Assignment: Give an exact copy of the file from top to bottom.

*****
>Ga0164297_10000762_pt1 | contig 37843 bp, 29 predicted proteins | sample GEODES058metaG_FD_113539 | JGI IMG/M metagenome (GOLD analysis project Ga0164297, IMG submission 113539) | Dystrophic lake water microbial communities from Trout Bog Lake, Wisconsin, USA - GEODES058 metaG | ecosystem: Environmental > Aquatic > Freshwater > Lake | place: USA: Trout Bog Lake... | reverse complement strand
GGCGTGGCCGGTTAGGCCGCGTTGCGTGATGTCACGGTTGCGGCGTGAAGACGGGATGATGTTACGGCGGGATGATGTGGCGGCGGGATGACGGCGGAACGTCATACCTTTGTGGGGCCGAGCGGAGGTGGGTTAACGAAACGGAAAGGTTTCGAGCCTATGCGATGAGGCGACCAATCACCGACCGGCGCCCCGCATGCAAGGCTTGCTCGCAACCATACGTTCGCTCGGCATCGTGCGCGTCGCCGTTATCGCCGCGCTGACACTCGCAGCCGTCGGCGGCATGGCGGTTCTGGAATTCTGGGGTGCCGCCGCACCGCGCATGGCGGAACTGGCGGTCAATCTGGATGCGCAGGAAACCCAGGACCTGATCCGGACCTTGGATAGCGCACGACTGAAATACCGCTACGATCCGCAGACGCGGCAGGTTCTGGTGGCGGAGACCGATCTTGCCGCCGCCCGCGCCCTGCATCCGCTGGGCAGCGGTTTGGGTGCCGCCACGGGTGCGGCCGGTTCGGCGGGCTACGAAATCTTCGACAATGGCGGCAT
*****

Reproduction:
>Ga0164297_10000762_pt1 | contig 37843 bp, 29 predicted proteins | sample GEODES058metaG_FD_113539 | JGI IMG/M metagenome (GOLD analysis project Ga0164297, IMG submission 113539) | Dystrophic lake water microbial communities from Trout Bog Lake, Wisconsin, USA - GEODES058 metaG | ecosystem: Environmental > Aquatic > Freshwater > Lake | place: USA: Trout Bog Lake... | reverse complement strand
GGCGTGGCCGGTTAGGCCGCGTTGCGTGATGTCACGGTTGCGGCGTGAAGACGGGATGATGTTACGGCGGGATGATGTGGCGGCGGGATGACGGCGGAACGTCATACCTTTGTGGGGCCGAGCGGAGGTGGGTTAACGAAACGGAAAGGTTTCGAGCCTATGCGATGAGGCGACCAATCACCGACCGGCGCCCCGCATGCAAGGCTTGCTCGCAACCATACGTTCGCTCGGCATCGTGCGCGTCGCCGTTATCGCCGCGCTGACACTCGCAGCCGTCGGCGGCATGGCGGTTCTGGAATTCTGGGGTGCCGCCGCACCGCGCATGGCGGAACTGGCGGTCAATCTGGATGCGCAGGAAACCCAGGACCTGATCCGGACCTTGGATAGCGCACGACTGAAATACCGCTACGATCCGCAGACGCGGCAGGTTCTGGTGGCGGAGACCGATCTTGCCGCCGCCCGCGCCCTGCATCCGCTGGGCAGCGGTTTGGGTGCCGCCACGGGTGCGGCCGGTTCGGCGGGCTACGAAATCTTCGACAATGGCGGCAT